Anyone able to help me with the above questions? My questions are in response to havana-affairs post but I don't know how to quote is post as well as mine. Just had a look at the Nelson Thornes book and it says this "In the first division the homologous chromosomes pair up". Does that just mean they align next to each other? It then says "the homologous pairs have separated" does that just mean that the two chromosomes that are homologous chromosomes just split into different cells?
0
science-oliver
Badges: 11
Rep:
?
#867
Report 6 years ago
#867
(Original post by Lalalamide)
what are the advantages of selective breeding and what definition would u use in the exam?
Advantages:-

Improves the species resistance to disease, meaning if more of specie is resistant to disease in for example cows, less number of cows die so increased yield of meat/milk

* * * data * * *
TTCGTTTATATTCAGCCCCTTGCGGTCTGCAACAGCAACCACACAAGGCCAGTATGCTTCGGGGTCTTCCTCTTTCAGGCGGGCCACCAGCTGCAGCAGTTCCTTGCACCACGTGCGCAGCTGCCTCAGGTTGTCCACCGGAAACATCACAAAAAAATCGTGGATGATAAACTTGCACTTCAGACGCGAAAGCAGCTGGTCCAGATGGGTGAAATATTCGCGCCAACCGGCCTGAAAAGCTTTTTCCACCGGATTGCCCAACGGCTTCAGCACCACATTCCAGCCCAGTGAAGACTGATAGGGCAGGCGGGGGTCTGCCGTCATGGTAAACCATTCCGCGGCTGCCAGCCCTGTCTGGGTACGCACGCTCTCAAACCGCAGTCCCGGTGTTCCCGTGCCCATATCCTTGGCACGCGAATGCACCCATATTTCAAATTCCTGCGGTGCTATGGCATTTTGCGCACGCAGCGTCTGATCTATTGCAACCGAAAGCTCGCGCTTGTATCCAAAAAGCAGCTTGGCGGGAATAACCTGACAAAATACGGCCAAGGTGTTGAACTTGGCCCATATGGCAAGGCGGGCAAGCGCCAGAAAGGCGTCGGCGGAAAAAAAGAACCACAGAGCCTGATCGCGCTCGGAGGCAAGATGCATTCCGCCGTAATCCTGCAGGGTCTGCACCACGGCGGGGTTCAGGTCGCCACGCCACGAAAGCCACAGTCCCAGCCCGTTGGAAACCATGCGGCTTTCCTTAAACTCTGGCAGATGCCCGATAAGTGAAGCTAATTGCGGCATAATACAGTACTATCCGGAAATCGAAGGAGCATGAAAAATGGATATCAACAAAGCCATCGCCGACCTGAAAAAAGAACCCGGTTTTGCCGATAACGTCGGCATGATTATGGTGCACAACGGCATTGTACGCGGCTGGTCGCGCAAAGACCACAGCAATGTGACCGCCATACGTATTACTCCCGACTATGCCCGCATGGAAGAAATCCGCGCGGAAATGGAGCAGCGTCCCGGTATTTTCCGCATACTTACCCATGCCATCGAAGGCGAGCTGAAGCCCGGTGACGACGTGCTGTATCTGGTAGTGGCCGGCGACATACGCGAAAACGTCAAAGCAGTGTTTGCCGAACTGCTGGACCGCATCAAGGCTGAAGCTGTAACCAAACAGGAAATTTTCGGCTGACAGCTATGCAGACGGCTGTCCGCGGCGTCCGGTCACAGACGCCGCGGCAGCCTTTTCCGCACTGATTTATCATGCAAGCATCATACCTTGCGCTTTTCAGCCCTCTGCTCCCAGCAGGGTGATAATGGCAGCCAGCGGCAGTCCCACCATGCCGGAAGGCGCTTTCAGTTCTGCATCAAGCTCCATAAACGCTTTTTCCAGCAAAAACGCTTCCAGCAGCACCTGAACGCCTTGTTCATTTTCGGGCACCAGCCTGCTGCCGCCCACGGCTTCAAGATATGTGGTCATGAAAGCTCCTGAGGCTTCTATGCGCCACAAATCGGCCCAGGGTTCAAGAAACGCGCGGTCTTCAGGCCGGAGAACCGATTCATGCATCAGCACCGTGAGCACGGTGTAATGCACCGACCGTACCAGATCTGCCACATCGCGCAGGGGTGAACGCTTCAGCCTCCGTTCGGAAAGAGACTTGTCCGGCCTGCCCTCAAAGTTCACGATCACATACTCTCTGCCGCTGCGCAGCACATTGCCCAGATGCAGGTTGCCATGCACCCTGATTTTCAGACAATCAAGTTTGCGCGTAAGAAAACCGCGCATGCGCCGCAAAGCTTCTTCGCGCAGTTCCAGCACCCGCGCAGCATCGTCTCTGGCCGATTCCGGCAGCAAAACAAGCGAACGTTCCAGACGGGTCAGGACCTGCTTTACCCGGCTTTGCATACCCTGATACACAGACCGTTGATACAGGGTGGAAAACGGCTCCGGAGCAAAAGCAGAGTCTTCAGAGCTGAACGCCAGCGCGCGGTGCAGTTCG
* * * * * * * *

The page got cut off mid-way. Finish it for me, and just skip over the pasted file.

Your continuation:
Which leads on to second advantage

Increased yield means cheaper prices for the meat/milk

3rd advantage) interbreed a certain characteristic meaning the specie causes less damage to each other

4th) food can be produced more efficiently of a consistently high quality which also means reduced prices
1
Layontheland
Badges: 1
Rep:
?
#868
Report 6 years ago
#868
(Original post by Jimmy20002012)
Thats actually a formula I think, which aqa expected us to kind of work out somehow. Its always 2^ power of how many different chromatids you have I think


Posted from TSR Mobile
In fact in maths wise. We use this to determine how many different combinations can be formed for example. How many different combinations. Search this online for it to be explained


Posted from TSR Mobile
0
Layontheland
Badges: 1
Rep:
?
#869
Report 6 years ago
#869
(Original post by chelley2)
I was just doing this paper too.im so stupid I forgot the word "interphase" I just put "the cells are in the S phase where DNA replicates" .got 0 -.-
Have you done 6b) that question does not make sense at all